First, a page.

Each of the countries where we work has a national office. The National Director heads up this office and has oversight for all Compassion’s work within their geographical region. This is also the hub of activity where your letters get sorted, translated and delivered to your sponsored child.

National Directors are the legal representatives of Compassion to the local government and other partner organisations. They’re responsible for the strategic implementation of programmes in ways that are appropriate, so are tasked with understanding what local church partners need in order to be effective and provide appropriate support to enable their success.

National Directors provide overall spiritual leadership and shoulder the ultimate accountability for the performance and integrity of the work in their geographical area. They lead the way in advocating for children in their nation and in supporting communities and families in overcoming the complex barriers of poverty by having a long-term development view that empowers people to gain control and freedom to build a better future.

It’s a role that’s as rewarding as it is demanding. We’re so grateful for our passionate, conscientious leaders who serve sacrificially to see children and their families released from poverty.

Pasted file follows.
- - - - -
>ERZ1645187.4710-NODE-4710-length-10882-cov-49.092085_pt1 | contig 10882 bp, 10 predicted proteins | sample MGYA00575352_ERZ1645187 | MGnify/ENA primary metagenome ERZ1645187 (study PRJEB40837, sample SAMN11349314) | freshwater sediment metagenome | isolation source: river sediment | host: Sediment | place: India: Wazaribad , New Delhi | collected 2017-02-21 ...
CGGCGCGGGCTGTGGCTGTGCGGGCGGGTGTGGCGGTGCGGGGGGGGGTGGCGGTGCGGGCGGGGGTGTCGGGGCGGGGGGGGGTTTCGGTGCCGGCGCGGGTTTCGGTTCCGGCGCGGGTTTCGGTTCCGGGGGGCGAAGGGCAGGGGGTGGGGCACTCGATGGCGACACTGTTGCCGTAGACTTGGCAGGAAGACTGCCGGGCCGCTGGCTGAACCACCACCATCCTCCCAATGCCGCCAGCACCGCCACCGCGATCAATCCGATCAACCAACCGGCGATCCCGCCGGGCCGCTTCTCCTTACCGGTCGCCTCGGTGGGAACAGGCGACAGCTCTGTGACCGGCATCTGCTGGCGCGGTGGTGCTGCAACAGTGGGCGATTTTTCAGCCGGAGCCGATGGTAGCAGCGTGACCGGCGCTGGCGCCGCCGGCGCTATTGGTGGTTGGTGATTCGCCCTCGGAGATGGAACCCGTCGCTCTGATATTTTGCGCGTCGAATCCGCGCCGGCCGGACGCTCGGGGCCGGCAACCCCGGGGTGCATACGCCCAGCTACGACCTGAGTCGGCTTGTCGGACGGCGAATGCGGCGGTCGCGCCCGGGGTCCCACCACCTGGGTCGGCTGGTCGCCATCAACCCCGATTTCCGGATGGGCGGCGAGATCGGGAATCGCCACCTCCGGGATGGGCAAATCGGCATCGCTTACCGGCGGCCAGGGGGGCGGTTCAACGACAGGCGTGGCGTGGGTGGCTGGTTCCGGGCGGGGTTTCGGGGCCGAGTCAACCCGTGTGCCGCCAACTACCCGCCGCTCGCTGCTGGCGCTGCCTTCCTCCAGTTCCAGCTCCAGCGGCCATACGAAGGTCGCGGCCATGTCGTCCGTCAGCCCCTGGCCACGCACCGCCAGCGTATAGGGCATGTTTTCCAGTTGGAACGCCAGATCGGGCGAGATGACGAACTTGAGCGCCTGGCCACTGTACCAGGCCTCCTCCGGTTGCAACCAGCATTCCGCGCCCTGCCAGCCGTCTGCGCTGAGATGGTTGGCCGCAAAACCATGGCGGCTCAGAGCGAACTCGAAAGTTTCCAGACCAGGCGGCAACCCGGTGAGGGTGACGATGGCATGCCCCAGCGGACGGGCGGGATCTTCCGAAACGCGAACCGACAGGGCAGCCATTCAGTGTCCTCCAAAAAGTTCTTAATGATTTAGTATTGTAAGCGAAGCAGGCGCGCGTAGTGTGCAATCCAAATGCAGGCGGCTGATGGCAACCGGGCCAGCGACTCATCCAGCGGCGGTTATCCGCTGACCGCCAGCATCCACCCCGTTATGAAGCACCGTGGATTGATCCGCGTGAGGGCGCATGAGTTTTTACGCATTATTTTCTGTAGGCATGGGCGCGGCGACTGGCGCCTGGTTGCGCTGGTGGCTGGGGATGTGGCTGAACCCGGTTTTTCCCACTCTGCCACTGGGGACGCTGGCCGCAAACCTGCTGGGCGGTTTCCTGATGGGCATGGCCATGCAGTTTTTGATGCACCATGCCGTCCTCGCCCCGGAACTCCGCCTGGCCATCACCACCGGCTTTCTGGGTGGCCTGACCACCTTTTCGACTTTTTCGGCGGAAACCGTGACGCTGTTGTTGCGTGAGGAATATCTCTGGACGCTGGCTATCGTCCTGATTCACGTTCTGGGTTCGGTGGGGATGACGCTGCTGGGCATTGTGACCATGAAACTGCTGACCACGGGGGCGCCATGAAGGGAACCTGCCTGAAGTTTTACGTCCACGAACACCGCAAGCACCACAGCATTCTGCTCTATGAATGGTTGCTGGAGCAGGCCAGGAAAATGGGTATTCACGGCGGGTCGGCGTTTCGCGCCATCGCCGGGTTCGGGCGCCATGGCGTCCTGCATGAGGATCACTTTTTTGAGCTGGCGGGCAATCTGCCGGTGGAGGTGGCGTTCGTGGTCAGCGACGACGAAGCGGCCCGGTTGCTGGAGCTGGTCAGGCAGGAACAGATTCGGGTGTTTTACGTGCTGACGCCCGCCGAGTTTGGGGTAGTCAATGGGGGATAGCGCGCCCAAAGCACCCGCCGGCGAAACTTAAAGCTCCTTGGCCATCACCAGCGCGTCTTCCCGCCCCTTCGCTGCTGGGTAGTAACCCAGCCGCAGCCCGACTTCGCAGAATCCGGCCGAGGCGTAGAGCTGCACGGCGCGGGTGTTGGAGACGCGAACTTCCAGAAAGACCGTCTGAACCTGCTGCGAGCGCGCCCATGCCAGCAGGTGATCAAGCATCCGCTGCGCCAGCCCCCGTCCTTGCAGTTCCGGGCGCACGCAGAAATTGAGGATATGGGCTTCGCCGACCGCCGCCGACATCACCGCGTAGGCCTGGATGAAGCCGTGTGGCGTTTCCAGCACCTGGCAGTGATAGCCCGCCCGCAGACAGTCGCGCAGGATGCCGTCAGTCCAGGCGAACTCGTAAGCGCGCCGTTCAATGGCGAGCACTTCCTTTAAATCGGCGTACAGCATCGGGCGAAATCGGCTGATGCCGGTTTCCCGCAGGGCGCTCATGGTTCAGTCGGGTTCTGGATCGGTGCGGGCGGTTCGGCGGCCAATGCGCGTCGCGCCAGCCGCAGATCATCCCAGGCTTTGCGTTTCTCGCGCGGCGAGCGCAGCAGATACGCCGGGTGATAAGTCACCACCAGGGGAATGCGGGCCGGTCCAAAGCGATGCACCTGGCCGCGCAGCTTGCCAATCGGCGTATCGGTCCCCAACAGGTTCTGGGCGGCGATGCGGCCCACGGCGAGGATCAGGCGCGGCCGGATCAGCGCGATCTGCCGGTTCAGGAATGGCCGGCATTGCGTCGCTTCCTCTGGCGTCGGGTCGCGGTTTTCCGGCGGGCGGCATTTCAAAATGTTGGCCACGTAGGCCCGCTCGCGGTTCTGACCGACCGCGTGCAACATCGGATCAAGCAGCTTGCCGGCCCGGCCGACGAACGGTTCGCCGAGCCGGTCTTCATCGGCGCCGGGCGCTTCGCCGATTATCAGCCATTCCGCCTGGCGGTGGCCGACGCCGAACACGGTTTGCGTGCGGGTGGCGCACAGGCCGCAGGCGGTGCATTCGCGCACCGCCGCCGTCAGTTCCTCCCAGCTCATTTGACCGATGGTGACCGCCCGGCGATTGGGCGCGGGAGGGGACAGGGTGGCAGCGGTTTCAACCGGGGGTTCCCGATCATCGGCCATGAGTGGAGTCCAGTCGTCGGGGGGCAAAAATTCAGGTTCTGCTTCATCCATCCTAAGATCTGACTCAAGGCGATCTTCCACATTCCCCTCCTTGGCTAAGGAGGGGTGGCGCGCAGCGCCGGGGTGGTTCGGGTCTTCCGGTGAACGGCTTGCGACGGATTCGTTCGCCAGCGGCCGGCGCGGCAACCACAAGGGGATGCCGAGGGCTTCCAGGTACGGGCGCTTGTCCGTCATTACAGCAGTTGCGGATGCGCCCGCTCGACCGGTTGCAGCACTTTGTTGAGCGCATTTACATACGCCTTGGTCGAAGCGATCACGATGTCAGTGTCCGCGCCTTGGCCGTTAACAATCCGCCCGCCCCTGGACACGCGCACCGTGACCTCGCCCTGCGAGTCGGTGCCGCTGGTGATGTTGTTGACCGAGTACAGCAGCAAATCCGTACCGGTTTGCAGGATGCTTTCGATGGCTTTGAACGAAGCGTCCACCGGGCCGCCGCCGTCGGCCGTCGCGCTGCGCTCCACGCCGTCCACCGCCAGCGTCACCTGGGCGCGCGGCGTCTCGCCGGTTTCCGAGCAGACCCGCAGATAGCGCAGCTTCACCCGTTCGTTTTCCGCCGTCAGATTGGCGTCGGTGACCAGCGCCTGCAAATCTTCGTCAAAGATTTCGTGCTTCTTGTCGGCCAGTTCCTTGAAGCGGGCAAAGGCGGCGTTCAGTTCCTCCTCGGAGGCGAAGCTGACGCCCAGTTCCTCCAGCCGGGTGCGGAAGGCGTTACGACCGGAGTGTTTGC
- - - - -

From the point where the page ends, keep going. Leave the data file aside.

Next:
Sandy from Honduras

We believe lasting change is brilliantly realised through the local church. Compassion’s exclusive partnerships with the church means they understand the needs of individuals and their community and how best to meet them, rather than applying a ‘one size fits all’ response to poverty. Our Local Church Partnership Facilitators are an amazing group of men and women who care for 10 to 15 of Compassion’s partner churches within a set area.

As Sandy in Honduras explains, “I oversee ten churches, and I visit each one every three months. We talk about what activities they are doing. I help them adjust to different changes and provide advice. Compassion trains us, and then we go on to train the churches. My favourite part of my job is building relationships with churches – sharing with brothers and sisters about the fruits of their work with children and the community. We know our jobs bring a big blessing to these kids.”


Due to the fact that we contextualise to local situations, the exact make up of a project varies. Responsibilities might be amalgamated if a staff member has the relevant skills: for example, a tutor might also be the Child Protection Officer. Broadly, however, the roles below are found at each project in a structure that best suits their staff.